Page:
Most mornings, Yvette Arellano wonders if the plastic factory next door to her Texas home will — again — leak toxic fumes. If it does, she knows what to do by heart. Cover windows and doors with thick black plastic. Turn off the ventilation, heat, and A/C. Then wait, sometimes for days, until the air outside is safe again and hope the health impacts aren’t too severe.

“All of this is for plastics production. For the straw that someone throws away at the end of their drink. Or the ketchup sachet that no one ever uses,” said the advocate for environmental justice and founder of Fenceline Watch last week at a side event to the COP26 climate change conference in Glasgow. “We need to continue having conversations about what it means not only to … increase recycling, but stop the production of (plastics) at all.”

People’s health isn’t the only thing at stake. Plastic production is a major source of greenhouse gas emissions and is growing rapidly as demand soars worldwide. If nothing is done, analysts predict it will account for about 13 per cent of the world’s remaining carbon budget by 2050.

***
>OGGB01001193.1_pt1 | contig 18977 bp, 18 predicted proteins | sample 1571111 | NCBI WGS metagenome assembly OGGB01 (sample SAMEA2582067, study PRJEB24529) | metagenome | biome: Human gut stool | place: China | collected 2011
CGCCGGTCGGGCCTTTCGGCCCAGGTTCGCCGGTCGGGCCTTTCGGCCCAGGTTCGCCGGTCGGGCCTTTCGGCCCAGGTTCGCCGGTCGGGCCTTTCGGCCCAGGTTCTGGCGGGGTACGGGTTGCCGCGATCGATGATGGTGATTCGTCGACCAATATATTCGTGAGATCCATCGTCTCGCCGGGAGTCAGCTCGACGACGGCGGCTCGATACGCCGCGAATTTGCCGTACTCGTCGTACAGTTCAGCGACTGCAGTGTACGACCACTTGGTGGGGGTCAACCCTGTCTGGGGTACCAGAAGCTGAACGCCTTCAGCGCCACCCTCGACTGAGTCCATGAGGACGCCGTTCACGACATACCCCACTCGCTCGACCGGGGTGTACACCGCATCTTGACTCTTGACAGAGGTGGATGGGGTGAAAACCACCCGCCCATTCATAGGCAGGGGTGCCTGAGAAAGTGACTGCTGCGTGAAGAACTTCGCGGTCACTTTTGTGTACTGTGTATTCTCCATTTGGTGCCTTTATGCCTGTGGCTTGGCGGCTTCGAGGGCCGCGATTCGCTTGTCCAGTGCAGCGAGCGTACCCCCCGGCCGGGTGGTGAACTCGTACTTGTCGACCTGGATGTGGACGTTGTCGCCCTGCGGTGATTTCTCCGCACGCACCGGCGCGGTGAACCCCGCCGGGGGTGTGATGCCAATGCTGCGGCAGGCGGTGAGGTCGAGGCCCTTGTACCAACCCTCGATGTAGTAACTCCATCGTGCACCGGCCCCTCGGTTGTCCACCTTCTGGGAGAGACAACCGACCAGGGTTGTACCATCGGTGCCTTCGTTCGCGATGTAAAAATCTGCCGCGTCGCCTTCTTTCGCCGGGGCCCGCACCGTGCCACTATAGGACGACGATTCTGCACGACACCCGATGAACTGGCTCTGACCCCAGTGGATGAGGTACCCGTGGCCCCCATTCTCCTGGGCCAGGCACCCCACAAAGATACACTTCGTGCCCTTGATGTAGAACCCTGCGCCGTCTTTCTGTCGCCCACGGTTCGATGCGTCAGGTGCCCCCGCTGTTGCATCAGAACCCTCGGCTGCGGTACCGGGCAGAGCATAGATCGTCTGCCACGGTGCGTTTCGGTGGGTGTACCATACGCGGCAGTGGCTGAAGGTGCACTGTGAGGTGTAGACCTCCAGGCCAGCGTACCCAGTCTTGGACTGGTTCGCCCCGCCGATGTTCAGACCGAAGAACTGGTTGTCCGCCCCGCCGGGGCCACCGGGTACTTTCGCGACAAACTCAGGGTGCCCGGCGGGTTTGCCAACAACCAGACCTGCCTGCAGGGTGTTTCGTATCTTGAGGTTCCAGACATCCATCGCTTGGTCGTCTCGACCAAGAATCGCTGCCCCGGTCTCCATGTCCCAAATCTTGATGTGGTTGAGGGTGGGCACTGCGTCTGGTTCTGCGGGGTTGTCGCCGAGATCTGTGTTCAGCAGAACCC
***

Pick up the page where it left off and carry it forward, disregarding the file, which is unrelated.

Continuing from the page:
Yet despite growing concern over the impact of microplastics and plastic pollution on marine life, governments and businesses have avoided talk of regulating plastic production to tackle climate change. According to an analysis by the Global Alliance for Incinerator Alternatives (GAIA), an international coalition of environmental groups, only one country directly addressed plastics in its Nationally Determined Contributions (NDCs). NDCs are countries’ climate policy report cards they must submit to the UN under the 2015 Paris Agreement.

“Plastic is made from 99 per cent fossil fuels,” said GAIA spokesperson Claire Arkin. “(But) there’s still this barrier to limiting fossil fuel extraction and plastic production. We need to make it crystal clear that countries need to put in place policies to limit plastic production and phase it out entirely.”

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